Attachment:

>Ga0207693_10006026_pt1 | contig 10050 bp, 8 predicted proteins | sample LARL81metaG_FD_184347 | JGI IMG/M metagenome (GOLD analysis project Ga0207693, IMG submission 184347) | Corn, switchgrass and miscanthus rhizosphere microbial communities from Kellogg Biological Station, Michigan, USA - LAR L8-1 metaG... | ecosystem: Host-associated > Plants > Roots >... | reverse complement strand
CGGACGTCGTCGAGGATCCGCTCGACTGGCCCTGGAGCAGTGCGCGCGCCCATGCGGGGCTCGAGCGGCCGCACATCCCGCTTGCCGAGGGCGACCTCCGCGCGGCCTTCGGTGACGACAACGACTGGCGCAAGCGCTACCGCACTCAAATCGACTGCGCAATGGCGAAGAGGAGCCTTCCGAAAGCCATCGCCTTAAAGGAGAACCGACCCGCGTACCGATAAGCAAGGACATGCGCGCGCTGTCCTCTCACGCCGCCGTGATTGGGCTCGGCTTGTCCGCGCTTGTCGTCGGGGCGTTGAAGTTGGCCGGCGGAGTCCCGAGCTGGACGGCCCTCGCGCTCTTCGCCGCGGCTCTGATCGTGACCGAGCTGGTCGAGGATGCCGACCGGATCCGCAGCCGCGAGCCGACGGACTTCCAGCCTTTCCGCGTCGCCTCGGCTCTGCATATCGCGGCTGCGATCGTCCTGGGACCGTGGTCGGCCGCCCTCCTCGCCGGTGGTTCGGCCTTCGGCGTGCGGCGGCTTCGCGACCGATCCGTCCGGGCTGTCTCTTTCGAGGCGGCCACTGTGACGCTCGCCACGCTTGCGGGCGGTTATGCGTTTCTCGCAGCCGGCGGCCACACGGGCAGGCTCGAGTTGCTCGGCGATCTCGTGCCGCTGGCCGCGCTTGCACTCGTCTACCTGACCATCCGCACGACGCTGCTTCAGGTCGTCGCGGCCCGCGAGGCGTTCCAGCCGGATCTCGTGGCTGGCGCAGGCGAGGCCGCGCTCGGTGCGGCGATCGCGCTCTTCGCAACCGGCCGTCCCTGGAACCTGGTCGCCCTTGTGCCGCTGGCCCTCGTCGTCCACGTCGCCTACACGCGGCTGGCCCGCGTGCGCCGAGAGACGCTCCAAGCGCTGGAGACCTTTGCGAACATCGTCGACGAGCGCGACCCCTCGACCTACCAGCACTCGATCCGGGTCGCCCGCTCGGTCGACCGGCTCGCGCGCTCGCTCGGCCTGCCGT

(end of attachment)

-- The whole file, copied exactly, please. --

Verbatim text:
>Ga0207693_10006026_pt1 | contig 10050 bp, 8 predicted proteins | sample LARL81metaG_FD_184347 | JGI IMG/M metagenome (GOLD analysis project Ga0207693, IMG submission 184347) | Corn, switchgrass and miscanthus rhizosphere microbial communities from Kellogg Biological Station, Michigan, USA - LAR L8-1 metaG... | ecosystem: Host-associated > Plants > Roots >... | reverse complement strand
CGGACGTCGTCGAGGATCCGCTCGACTGGCCCTGGAGCAGTGCGCGCGCCCATGCGGGGCTCGAGCGGCCGCACATCCCGCTTGCCGAGGGCGACCTCCGCGCGGCCTTCGGTGACGACAACGACTGGCGCAAGCGCTACCGCACTCAAATCGACTGCGCAATGGCGAAGAGGAGCCTTCCGAAAGCCATCGCCTTAAAGGAGAACCGACCCGCGTACCGATAAGCAAGGACATGCGCGCGCTGTCCTCTCACGCCGCCGTGATTGGGCTCGGCTTGTCCGCGCTTGTCGTCGGGGCGTTGAAGTTGGCCGGCGGAGTCCCGAGCTGGACGGCCCTCGCGCTCTTCGCCGCGGCTCTGATCGTGACCGAGCTGGTCGAGGATGCCGACCGGATCCGCAGCCGCGAGCCGACGGACTTCCAGCCTTTCCGCGTCGCCTCGGCTCTGCATATCGCGGCTGCGATCGTCCTGGGACCGTGGTCGGCCGCCCTCCTCGCCGGTGGTTCGGCCTTCGGCGTGCGGCGGCTTCGCGACCGATCCGTCCGGGCTGTCTCTTTCGAGGCGGCCACTGTGACGCTCGCCACGCTTGCGGGCGGTTATGCGTTTCTCGCAGCCGGCGGCCACACGGGCAGGCTCGAGTTGCTCGGCGATCTCGTGCCGCTGGCCGCGCTTGCACTCGTCTACCTGACCATCCGCACGACGCTGCTTCAGGTCGTCGCGGCCCGCGAGGCGTTCCAGCCGGATCTCGTGGCTGGCGCAGGCGAGGCCGCGCTCGGTGCGGCGATCGCGCTCTTCGCAACCGGCCGTCCCTGGAACCTGGTCGCCCTTGTGCCGCTGGCCCTCGTCGTCCACGTCGCCTACACGCGGCTGGCCCGCGTGCGCCGAGAGACGCTCCAAGCGCTGGAGACCTTTGCGAACATCGTCGACGAGCGCGACCCCTCGACCTACCAGCACTCGATCCGGGTCGCCCGCTCGGTCGACCGGCTCGCGCGCTCGCTCGGCCTGCCGT